With NFL season in full swing, fans should be packing into sports bars on Sundays — so why are so many streaming the game at home instead?
Recent research from Foursquare found that in 2016, Sunday sports bar foot traffic dropped by 12 percent in cities with NFL teams; cities without their own teams saw a 13 percent drop. Furthermore, there was a 10 percent decline in people who went to a sports bar more than three times during the 17-week season, while only 40 percent of fans who had been to sports bars more than six times during the 2015 season repeated this behavior in 2016.
A Surge in Online Viewing
Certainly 2016 was a unique year as an historic presidential election played out on television sets across the U.S; but Foursquare's data points to another, more sustaining trend: people just aren't watching TV like they used to. The digital age has paved the way for streaming and subscription services and, in some cases, piracy (Irdeto, a digital platform security company identified 239 illegal streams of the recent Mayweather vs. Mcgregor fight and were watched by nearly 3 million people).
"The number of online viewers [watching sports] is definitely increasing and supported by public data, however that is also because more online subscriptions are being offered," said Symon Perriman, president and founder of FanWide. "Media rights holders are realizing it is better to monetize from that distribution channel than fight it and deal with piracy."
These Pretzels Are Making Me Thirsty...And Broke
Mike Clancy, a 31-year-old fitness trainer says he used to do the "sports bar Sunday ritual," but that after a while it got old — and pricey.
"The food is usually subpar and the cost for the weekly bar ritual can yield a strain on finances," said Clancy, adding that he bought the DirectTV NFL Sunday Ticket last year and spent the 2016 season watching at home with friends.
"There were definitely differences, some better and some worse — like having homemade foods with much more flavor and quantity but not having as much opportunity to sit and be waited on like at a sports bar. [And] there's something to be said for walking into an establishment that is decorated with your favorite team and being around hundreds of fans vested into every play of the game."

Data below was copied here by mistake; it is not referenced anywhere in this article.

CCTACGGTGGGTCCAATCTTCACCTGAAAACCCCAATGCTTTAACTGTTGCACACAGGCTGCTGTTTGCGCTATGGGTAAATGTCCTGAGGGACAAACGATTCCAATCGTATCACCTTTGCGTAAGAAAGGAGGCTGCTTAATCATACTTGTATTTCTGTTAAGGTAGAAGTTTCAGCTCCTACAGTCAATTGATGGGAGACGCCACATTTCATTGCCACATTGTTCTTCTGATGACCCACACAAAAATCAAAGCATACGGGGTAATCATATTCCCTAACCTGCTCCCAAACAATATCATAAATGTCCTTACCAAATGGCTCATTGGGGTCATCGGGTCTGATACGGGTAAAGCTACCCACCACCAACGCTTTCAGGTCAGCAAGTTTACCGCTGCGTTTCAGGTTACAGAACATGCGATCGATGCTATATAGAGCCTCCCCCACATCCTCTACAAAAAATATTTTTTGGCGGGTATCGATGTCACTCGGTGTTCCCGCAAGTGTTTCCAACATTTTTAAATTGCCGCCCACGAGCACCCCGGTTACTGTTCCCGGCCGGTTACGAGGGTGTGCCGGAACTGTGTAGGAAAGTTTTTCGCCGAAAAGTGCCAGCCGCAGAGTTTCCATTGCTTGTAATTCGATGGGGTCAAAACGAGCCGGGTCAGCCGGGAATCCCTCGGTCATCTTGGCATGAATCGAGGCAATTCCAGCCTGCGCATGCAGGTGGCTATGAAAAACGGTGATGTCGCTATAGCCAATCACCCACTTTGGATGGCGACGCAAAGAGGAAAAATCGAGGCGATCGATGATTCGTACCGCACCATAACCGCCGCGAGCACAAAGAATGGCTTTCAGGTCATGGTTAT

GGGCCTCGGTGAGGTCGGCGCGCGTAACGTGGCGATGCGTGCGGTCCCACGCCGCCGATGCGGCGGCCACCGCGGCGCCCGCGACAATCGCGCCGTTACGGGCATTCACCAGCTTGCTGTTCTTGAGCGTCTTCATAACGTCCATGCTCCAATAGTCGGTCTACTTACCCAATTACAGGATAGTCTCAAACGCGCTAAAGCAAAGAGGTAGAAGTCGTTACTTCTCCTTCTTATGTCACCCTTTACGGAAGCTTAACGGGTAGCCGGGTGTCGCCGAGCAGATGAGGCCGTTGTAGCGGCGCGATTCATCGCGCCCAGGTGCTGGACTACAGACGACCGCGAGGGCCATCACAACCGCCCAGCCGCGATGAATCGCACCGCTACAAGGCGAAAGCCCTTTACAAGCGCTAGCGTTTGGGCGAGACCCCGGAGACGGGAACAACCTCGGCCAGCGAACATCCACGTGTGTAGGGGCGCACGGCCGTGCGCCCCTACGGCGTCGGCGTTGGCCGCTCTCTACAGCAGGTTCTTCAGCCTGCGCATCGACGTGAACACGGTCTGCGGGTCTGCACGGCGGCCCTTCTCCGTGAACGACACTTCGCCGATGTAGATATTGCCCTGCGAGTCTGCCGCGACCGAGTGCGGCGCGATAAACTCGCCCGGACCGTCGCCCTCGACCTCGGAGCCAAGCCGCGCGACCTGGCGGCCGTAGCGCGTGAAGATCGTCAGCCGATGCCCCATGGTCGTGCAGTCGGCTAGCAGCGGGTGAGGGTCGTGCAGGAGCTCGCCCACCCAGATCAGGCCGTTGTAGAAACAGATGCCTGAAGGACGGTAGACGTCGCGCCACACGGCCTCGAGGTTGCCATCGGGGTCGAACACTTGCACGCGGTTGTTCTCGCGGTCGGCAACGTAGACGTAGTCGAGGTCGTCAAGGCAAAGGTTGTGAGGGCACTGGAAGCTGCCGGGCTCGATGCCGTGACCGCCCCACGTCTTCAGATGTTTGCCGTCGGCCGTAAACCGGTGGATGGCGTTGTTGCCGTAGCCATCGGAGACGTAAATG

But ultimately, the pros of watching at home beat out the cons. Clancy says he will keep it up unless he finds a place that has "exceptional quality food at reasonable prices."
While some fans relish the social aspect of watching in bars, others prefer the solitary comforts that streaming provides.
Ryan Joe, a 35-year-old die-hard 49ers fan originally from the Bay Area, used to go to sports bars to catch the game mostly because it was hard to find San Francisco games aired in NYC.
"The only way I could catch a game was by going to a sports bar," said Joe. "But I stopped going out to watch football, because now it's much easier for me to find a live stream of an NFL game online than it was just a few years ago."
Joe also likes the ability to tune into his smartphone and/or laptop during a game.
"Typically what I do is check the Twitter feeds and refresh NFL.com, which tracks the play-by-play."
Women Have to Block Rude Men
In recent years, the NFL has woken up to the fact that it needs to market more towards women — which constitute nearly half its fan base — but sports bars may have some catching up to do in this department.